Email is a great tool. However, not everybody views email the same way. We can easily spend way too much time on email and not enough time getting other work done. Remember, just because we can, doesn’t mean we should.

Great iBlog Websites

Hello Staff,

Here is some inspiration and a quick look at what other teachers/schools are doing using iBlog.

If you want to create a classroom website using iBlog, please login and create one today!
http://blog.dearbornschools.org

Feel free to contact me if you have questions on getting started.

Regards,
Chris Kenniburg
Webmaster, Dearborn Public Schools

Copyright

Several times a week, we get requests (or it comes to our attention) about doing things that may violate copyright. It is important to remember that just because we can do something, doesn’t mean that we CAN do something. Let me explain.

It is very easy to purchase a music track (song) through iTunes. Once that song has been downloaded, it is very easy to “share” (copy that file to someone else’s computer) song. However, that is blatantly illegal.

Teachers frequently feel that they are free to use anything that they want because they are covered by “fair use”. Fair use does cover the usage of some content, but it is not a catch all that protects everyone from everything. Fair use can be defined through the U.S. Copyright office (http://www.copyright.gov/fls/fl102.html):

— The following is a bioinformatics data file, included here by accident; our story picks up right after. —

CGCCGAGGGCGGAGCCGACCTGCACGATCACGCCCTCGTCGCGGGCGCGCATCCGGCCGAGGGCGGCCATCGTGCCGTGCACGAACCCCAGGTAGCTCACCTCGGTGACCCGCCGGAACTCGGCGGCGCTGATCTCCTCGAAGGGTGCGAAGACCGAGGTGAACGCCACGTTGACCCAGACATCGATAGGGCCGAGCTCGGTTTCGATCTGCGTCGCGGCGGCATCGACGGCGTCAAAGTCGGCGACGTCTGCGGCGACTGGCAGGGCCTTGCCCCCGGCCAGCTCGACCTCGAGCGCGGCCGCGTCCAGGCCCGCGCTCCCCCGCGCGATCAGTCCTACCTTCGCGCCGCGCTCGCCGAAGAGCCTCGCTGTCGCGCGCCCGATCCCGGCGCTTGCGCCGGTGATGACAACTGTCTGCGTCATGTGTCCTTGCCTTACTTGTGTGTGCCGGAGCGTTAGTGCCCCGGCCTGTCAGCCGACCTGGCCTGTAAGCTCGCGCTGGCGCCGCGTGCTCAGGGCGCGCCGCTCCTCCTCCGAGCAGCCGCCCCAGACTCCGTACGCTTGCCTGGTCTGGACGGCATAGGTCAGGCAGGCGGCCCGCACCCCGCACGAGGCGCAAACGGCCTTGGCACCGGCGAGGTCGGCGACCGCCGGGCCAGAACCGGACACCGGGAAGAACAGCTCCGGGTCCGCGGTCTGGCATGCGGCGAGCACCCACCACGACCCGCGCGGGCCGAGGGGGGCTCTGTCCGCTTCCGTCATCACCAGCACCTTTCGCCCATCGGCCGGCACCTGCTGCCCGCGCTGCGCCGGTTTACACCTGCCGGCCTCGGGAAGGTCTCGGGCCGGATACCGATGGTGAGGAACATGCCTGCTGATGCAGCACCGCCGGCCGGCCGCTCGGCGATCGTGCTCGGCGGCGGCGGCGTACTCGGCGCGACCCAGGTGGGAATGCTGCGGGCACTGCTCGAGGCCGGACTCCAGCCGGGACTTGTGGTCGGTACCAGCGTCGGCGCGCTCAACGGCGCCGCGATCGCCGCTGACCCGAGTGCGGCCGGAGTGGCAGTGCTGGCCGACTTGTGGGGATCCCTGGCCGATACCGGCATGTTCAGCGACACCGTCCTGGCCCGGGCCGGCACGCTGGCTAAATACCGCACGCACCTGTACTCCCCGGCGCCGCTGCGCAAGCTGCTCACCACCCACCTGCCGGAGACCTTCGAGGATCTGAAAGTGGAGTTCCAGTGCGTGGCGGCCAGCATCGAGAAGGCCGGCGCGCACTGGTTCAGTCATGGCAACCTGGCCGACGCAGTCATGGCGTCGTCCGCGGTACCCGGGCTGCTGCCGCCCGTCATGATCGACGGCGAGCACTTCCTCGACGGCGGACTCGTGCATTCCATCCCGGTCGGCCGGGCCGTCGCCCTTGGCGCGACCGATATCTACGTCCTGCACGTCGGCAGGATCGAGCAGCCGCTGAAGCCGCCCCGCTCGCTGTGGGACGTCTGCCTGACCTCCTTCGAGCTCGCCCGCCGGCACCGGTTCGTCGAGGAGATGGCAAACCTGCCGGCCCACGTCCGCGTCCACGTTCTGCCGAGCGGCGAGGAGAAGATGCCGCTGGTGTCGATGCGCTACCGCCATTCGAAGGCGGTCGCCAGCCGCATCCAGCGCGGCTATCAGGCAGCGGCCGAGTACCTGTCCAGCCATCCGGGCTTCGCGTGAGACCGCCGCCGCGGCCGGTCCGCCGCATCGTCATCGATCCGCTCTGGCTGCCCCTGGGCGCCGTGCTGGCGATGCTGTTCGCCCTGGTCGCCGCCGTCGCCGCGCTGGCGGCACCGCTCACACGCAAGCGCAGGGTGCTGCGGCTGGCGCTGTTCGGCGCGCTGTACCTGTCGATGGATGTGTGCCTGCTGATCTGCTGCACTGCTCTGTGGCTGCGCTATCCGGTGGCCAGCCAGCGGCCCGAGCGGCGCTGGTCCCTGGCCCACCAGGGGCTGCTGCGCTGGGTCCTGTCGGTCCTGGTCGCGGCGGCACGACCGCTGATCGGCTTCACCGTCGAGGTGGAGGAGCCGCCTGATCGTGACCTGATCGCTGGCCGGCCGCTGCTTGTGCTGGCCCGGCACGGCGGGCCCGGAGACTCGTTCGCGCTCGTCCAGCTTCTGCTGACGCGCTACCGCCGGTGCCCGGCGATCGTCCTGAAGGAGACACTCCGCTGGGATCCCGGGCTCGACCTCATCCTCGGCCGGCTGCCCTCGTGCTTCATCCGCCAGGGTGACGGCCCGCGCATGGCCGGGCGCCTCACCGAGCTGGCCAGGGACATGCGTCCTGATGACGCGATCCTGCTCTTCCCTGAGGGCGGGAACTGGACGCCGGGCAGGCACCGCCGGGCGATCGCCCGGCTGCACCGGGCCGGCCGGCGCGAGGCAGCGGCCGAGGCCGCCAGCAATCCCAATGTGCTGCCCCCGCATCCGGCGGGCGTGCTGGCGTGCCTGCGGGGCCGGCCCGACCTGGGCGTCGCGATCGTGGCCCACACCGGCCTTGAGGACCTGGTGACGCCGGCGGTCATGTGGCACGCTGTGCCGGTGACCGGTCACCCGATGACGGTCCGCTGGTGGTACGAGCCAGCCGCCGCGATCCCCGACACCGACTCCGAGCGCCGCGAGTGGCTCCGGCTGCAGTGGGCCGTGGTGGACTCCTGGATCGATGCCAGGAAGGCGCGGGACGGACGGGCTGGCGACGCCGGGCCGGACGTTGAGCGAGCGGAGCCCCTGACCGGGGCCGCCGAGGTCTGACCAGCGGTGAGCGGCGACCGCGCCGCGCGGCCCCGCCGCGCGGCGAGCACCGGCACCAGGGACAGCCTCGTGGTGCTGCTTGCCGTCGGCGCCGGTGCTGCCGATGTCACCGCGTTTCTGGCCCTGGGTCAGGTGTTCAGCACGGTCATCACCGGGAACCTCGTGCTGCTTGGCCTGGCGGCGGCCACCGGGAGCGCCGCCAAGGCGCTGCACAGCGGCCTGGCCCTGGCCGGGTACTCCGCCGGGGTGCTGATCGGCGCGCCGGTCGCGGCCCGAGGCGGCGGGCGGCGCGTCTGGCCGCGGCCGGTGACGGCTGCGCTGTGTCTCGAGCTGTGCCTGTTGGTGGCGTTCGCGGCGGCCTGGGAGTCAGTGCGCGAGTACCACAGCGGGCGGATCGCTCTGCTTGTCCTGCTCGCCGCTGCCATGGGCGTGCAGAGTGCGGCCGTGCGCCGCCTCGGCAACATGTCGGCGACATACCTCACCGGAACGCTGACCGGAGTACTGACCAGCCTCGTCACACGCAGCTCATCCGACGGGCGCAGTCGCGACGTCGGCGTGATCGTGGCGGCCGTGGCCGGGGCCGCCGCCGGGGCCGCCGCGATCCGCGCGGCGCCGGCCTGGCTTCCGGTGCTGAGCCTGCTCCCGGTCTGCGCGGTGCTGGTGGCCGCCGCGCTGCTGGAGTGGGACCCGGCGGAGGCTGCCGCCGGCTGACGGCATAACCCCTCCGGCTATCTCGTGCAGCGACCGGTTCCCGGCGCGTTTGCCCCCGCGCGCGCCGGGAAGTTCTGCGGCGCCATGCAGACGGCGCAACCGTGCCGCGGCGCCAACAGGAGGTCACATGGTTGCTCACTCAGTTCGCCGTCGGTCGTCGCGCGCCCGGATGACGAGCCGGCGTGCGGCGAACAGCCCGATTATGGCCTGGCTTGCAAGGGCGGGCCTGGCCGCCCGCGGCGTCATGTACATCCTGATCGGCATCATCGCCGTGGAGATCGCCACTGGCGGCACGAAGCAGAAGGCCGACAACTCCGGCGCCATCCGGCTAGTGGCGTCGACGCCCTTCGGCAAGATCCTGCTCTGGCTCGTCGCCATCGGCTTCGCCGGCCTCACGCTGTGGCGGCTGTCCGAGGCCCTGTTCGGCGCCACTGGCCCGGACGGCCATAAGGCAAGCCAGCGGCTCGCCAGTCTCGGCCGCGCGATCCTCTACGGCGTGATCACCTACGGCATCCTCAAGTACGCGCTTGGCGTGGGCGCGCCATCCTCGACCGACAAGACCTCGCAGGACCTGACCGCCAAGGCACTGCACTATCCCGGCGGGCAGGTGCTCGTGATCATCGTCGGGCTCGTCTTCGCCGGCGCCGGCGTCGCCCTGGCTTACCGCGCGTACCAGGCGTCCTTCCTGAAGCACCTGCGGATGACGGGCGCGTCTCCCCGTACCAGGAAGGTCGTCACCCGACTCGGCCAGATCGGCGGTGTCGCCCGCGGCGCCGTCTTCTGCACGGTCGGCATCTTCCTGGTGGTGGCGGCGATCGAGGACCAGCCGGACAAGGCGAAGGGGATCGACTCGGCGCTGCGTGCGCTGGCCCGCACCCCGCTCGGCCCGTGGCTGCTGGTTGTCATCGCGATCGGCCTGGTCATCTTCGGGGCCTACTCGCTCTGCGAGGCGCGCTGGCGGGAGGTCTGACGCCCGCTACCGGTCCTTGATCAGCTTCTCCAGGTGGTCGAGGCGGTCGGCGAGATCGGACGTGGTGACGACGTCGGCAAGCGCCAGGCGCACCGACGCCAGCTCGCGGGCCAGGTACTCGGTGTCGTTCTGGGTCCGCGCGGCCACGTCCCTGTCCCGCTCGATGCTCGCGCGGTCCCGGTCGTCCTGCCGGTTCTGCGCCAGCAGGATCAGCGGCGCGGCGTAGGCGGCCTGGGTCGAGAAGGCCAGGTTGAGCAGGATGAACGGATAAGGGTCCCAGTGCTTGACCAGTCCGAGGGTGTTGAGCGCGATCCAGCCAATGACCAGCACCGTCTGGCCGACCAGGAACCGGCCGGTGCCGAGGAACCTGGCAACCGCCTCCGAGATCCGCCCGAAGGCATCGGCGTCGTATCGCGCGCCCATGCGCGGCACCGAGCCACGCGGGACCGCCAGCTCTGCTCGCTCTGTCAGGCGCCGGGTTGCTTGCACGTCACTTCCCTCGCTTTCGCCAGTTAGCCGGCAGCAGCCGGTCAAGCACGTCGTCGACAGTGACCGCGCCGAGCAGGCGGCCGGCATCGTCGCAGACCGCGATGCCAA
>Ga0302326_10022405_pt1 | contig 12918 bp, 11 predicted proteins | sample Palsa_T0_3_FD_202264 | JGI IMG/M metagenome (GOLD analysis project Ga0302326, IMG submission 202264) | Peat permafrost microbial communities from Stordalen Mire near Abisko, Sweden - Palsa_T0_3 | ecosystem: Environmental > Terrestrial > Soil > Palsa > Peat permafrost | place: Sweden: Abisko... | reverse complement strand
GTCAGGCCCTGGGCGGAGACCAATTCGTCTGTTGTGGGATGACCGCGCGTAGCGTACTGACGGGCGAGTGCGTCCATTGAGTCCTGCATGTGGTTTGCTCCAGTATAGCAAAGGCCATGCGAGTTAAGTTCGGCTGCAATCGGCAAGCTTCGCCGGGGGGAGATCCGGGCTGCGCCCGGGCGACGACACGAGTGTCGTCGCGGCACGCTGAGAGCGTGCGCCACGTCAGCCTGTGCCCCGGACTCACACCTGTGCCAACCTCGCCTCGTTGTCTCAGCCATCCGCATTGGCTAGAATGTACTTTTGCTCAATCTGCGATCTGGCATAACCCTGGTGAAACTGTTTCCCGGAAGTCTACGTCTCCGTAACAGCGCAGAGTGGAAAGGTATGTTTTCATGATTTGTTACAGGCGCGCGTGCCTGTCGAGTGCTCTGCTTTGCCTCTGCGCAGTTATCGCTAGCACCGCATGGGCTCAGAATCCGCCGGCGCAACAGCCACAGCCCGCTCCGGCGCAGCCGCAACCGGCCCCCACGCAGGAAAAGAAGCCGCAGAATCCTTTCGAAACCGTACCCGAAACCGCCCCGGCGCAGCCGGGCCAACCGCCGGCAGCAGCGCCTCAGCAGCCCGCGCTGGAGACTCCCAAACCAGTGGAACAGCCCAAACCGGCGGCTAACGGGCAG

Section 107 contains a list of the various purposes for which the reproduction of a particular work may be considered fair, such as criticism, comment, news reporting, teaching, scholarship, and research. Section 107 also sets out four factors to be considered in determining whether or not a particular use is fair.

  1. The purpose and character of the use, including whether such use is of commercial nature or is for nonprofit educational purposes
  2. The nature of the copyrighted work
  3. The amount and substantiality of the portion used in relation to the copyrighted work as a whole
  4. The effect of the use upon the potential market for, or value of, the copyrighted work

The distinction between what is fair use and what is infringement in a particular case will not always be clear or easily defined. There is no specific number of words, lines, or notes that may safely be taken without permission. Acknowledging the source of the copyrighted material does not substitute for obtaining permission.

Here is part of the license from iTunes: